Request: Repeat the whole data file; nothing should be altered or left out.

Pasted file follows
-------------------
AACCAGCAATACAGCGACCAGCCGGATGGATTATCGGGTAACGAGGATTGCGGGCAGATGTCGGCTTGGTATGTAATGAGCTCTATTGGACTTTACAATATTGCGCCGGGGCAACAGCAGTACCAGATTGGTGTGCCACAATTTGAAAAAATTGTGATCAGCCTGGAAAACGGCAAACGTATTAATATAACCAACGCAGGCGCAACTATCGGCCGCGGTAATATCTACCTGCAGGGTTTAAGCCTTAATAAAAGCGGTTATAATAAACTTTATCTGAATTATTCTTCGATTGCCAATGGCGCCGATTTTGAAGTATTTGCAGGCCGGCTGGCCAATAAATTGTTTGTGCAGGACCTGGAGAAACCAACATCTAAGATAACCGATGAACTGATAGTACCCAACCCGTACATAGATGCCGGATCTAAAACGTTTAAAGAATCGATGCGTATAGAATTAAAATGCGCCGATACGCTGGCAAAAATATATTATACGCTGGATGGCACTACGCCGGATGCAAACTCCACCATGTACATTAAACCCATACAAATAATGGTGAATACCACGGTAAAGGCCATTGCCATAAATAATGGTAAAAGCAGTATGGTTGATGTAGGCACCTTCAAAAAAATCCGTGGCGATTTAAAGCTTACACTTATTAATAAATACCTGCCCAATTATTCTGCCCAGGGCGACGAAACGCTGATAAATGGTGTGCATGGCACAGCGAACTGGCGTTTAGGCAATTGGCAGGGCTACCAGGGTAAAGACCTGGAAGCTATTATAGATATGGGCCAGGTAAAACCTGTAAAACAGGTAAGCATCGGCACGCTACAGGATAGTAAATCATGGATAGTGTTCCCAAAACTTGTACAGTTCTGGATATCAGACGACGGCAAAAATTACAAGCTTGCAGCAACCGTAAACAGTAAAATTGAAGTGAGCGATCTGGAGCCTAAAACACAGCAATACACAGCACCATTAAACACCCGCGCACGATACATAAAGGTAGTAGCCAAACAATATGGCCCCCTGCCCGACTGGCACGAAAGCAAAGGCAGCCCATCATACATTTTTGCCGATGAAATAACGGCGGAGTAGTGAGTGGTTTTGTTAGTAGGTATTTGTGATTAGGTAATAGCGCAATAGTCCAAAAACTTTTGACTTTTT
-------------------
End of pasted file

AACCAGCAATACAGCGACCAGCCGGATGGATTATCGGGTAACGAGGATTGCGGGCAGATGTCGGCTTGGTATGTAATGAGCTCTATTGGACTTTACAATATTGCGCCGGGGCAACAGCAGTACCAGATTGGTGTGCCACAATTTGAAAAAATTGTGATCAGCCTGGAAAACGGCAAACGTATTAATATAACCAACGCAGGCGCAACTATCGGCCGCGGTAATATCTACCTGCAGGGTTTAAGCCTTAATAAAAGCGGTTATAATAAACTTTATCTGAATTATTCTTCGATTGCCAATGGCGCCGATTTTGAAGTATTTGCAGGCCGGCTGGCCAATAAATTGTTTGTGCAGGACCTGGAGAAACCAACATCTAAGATAACCGATGAACTGATAGTACCCAACCCGTACATAGATGCCGGATCTAAAACGTTTAAAGAATCGATGCGTATAGAATTAAAATGCGCCGATACGCTGGCAAAAATATATTATACGCTGGATGGCACTACGCCGGATGCAAACTCCACCATGTACATTAAACCCATACAAATAATGGTGAATACCACGGTAAAGGCCATTGCCATAAATAATGGTAAAAGCAGTATGGTTGATGTAGGCACCTTCAAAAAAATCCGTGGCGATTTAAAGCTTACACTTATTAATAAATACCTGCCCAATTATTCTGCCCAGGGCGACGAAACGCTGATAAATGGTGTGCATGGCACAGCGAACTGGCGTTTAGGCAATTGGCAGGGCTACCAGGGTAAAGACCTGGAAGCTATTATAGATATGGGCCAGGTAAAACCTGTAAAACAGGTAAGCATCGGCACGCTACAGGATAGTAAATCATGGATAGTGTTCCCAAAACTTGTACAGTTCTGGATATCAGACGACGGCAAAAATTACAAGCTTGCAGCAACCGTAAACAGTAAAATTGAAGTGAGCGATCTGGAGCCTAAAACACAGCAATACACAGCACCATTAAACACCCGCGCACGATACATAAAGGTAGTAGCCAAACAATATGGCCCCCTGCCCGACTGGCACGAAAGCAAAGGCAGCCCATCATACATTTTTGCCGATGAAATAACGGCGGAGTAGTGAGTGGTTTTGTTAGTAGGTATTTGTGATTAGGTAATAGCGCAATAGTCCAAAAACTTTTGACTTTTT